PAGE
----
Desert form: Snøhetta’s monumental symbol of Saudia’s past, present, and future

Desert form: Snøhetta’s monumental symbol of Saudia’s past, present, and future

Rising up from the eastern deserts of Saudi Arabia like an ancient rock formation, the King Abdulaziz Center for World Culture is an ambitious piece of place-making. Nearly a decade in creation, this vast complex has been designed by Norwegian firm Snøhetta to serve as a crossroads for many cultures, a geological form rendered in concrete and stainless steel. 

Won in competition back in 2007, the building has been on site since 2008, during which time the brief has evolved and expanded. ‘When it’s finished in the spring, there will be an auditorium and theatre space for around 500, as well as a great hall, education centre, cinema and library,’ says Snøhetta’s Tae Young Yoon, the architect overseeing the project. The client is the country’s national oil firm, Saudi Aramco, believed to be the world’s most valuable company. Aramco’s headquarters in Dhahran, in the Eastern Province, is where Saudi Arabia’s massive petrochemical industry began back in the 1930s. Today, the city is a mixed landscape of nondescript glass towers, industrial parks, quasi-vernacular structures and huge residential complexes, surrounded by unrelenting desert to the west. 

Geometric forms shape the interface between building and landscape

The Center for World Culture is the new focal point for a long-running programme of cultural relations and exchanges, a sort of gateway between the traditional culture of Saudi Arabia itself and the more globalised culture of the Dhahran compounds. ‘The wonderful thing about this project is that the client has stayed ambitious all this time,’ says Yoon, and the (nearly) finished building is testament to a steely resolve to create a good, old-fashioned architectural icon, albeit one that is rich with symbolism and history. 

The centre is broken up into five ‘pebbles’, smooth, shiny objects that glisten in the sun and appear mysterious and monumental on the horizon. A 98m tower is the dominant heart of the composition, with a smaller ‘keystone’ to one side and three lower, sleeker structures rising up out of the desert. ‘The tower is an educational building. Each floor has a different function,’ says Yoon. ‘The keystone is intended to be the heart of the learning experience, a maker space with studios and equipment. In architecture, the keystone is the element that holds theweight of the arch. Here, it’s a keystone for learning.’ A large oval window, an ‘eye to the future’, looks down on the central plaza. 

The five pebbles are arranged around this open space, which symbolises the coming together of past, present and future. Aramco chose the location for its close proximity to Dhahran’s ‘Prosperity Well’, the original site of oil export production that set the kingdom on the path to regional dominance. That past is honoured in basement displays and a small museum; the shape of the tower, with its criss-crossing bands of glazing, evokes the sight of an oil derrick rising up above the desert, which is itself symbolised by the smooth surfaces of the pebbles. 

The ground level represents the present, while the education tower naturally points to the future. Engineered by BuroHappold, the 80,000 sq m complex makes use of a variety of materials, including stainless steel finishes, concrete, Corten steel and rammed earth construction. ‘The richer palettes are on the interiors,’ says Yoon, explaining how the library has an inner skin of identical steel panels. ‘They are five-sided forms with a double curvature, designed to overlap,’ he continues. ‘There is a set of parameters, but it was ultimately down to the installers as to how to actually arrange them.’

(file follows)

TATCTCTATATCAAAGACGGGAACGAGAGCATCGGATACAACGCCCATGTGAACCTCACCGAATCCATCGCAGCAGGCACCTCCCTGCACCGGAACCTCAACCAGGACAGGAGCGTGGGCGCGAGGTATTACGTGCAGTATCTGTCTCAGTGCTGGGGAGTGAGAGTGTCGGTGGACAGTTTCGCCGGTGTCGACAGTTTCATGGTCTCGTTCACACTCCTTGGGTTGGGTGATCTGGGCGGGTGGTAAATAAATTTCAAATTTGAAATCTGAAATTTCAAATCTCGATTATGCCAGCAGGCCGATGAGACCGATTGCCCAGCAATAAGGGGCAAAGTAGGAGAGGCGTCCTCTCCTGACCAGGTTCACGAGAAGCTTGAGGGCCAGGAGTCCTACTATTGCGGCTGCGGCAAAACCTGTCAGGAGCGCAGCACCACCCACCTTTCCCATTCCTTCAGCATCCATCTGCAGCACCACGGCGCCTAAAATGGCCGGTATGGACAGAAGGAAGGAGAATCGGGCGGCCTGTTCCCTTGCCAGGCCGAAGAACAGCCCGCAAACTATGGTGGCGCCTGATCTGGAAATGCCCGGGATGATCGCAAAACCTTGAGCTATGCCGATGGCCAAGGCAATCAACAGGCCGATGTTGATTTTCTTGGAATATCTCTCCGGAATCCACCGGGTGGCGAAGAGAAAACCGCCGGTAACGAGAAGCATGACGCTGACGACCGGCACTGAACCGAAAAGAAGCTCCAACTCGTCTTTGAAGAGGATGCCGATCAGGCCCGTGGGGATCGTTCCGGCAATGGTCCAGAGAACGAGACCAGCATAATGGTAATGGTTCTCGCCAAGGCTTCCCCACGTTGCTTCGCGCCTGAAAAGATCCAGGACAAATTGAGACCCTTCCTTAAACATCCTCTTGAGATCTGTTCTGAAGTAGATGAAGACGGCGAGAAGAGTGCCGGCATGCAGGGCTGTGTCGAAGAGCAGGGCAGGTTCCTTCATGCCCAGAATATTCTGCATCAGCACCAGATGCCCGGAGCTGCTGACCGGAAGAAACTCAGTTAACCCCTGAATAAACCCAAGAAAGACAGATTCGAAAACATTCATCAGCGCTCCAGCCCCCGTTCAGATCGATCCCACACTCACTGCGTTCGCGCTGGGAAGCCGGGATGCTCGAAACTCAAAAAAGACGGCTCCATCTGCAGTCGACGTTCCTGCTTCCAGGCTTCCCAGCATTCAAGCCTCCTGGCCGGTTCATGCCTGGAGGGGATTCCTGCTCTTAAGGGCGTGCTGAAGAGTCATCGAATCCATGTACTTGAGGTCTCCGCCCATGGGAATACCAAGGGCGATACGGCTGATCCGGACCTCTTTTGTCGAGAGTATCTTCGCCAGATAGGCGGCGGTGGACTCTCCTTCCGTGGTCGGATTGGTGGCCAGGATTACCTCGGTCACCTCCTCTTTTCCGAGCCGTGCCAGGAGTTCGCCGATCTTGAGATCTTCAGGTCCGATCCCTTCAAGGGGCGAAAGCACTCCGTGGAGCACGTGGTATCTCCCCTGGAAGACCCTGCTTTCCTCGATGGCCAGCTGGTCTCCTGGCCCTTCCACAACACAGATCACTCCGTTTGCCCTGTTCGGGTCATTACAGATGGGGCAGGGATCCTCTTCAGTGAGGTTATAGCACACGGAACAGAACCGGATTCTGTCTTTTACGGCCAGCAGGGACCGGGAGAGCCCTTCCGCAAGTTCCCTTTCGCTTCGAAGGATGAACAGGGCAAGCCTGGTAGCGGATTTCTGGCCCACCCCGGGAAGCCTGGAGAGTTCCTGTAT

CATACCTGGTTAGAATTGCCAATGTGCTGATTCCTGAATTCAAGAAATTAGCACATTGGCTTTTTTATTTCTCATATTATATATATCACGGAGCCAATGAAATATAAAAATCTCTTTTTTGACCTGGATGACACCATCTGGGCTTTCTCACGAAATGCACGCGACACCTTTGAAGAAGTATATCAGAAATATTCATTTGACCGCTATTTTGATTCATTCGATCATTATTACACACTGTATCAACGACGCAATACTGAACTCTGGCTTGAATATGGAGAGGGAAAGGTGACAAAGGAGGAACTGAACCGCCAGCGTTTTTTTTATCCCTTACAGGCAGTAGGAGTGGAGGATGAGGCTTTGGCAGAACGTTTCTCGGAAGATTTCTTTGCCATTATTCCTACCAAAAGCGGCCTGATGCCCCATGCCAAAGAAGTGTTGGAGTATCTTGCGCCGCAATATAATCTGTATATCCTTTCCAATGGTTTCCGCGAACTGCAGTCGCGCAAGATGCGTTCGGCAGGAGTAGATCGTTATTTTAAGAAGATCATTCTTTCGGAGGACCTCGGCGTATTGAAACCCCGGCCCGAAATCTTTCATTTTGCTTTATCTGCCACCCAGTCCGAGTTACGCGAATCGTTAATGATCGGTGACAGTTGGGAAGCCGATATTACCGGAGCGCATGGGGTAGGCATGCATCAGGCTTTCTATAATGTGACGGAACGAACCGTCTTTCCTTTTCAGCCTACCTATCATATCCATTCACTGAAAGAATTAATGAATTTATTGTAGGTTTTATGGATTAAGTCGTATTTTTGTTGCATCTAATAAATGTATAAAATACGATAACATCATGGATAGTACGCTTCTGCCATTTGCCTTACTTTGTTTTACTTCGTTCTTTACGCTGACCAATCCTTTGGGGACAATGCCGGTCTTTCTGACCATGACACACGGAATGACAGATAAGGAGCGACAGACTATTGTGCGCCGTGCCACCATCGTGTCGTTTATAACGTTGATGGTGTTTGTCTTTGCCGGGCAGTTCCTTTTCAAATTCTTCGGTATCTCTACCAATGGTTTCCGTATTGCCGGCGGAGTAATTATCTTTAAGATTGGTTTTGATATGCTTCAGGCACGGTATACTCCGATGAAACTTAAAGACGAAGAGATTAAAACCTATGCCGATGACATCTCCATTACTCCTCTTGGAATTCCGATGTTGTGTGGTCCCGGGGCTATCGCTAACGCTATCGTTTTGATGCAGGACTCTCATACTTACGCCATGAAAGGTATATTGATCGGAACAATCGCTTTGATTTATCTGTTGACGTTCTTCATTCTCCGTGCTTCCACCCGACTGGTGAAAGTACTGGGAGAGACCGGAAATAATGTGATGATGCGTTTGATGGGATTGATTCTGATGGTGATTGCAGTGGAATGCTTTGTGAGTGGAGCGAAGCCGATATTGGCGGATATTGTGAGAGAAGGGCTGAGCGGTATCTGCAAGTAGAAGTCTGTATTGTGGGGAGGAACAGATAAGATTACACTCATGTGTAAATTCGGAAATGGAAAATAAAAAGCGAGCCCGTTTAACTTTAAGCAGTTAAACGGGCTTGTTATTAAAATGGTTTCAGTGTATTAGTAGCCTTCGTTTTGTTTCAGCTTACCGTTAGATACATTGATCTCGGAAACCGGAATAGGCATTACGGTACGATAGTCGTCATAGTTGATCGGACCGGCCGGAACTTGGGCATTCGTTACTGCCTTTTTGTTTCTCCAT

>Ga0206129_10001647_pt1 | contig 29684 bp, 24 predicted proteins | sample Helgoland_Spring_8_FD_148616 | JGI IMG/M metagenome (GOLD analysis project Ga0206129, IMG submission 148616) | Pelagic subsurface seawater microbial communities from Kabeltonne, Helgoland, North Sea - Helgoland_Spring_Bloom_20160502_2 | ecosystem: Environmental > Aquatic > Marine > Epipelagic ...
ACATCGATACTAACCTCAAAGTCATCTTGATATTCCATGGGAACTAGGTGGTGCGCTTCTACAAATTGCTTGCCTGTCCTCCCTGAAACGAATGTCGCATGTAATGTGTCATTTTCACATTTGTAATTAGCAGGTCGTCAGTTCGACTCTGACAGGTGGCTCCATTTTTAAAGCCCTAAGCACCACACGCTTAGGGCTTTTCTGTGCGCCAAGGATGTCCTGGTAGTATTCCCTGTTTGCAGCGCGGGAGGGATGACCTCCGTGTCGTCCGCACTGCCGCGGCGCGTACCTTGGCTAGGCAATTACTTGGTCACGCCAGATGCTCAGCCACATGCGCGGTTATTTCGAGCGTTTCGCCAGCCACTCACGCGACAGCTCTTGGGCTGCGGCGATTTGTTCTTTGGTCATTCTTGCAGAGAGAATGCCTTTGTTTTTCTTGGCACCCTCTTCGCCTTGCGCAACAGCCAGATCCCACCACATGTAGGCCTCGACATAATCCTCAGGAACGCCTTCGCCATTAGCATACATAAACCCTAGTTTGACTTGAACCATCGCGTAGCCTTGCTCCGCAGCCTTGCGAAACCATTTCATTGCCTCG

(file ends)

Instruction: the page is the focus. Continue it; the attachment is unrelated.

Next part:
The auditorium uses Kvadrat-covered acoustic fabric panels with specially commissioned patterns by Norwegian textile artist Heidi Winge Strøm. The great hall has chandeliers designed by Snøhetta in collaboration with Zumtobel, while other interior forms use Hi-Macs, a manufactured acrylic stone that can be fashioned into almost any shape.

The keystone sits alongside the main tower and contains space for makers

Most visible of all is the facade’s ‘veil’, made up of approximately 360km of thin stainless steel pipe wrapped around the centre’s superstructure, and set above a Kalzip metal skin. ‘In the original competition entry we had these stone forms with mirrored finishes,’ Yoon says. ‘As we developed it, we worked out a system of cladding the pebbles in lines of steel that could move around in spirals, emphasising their forms. It’s a form of dimensionally free cladding that’s also very robust.’ Compressing to thin blades as they oversail the windows beneath, the pipes also provide internal shade from the sun – essential in this extremely hot, humid and windy location. 

Built by Saudi Oger with a large army of expat construction workers – a common practice here – the centre sits in an elegant swathe of landscape. ‘We have several “districts” in the landscaping, a series of garden spaces inspired by dry areas from all over the world, as well as space dedicated to Saudi Arabia’s own geological history,’ says Yoon. The building will be unlike anything else in the region – a magnet for visitors and the country’s most progressive piece of contemporary architecture. 

‘It’s a truly international project, one that brings people together from very different cultures,’ adds Yoon. ‘They are coming here to interact and I’d like to think everyone has ownership when it’s finished.’

As originally featured in the November 2016 issue of Wallpaper* (W*212)

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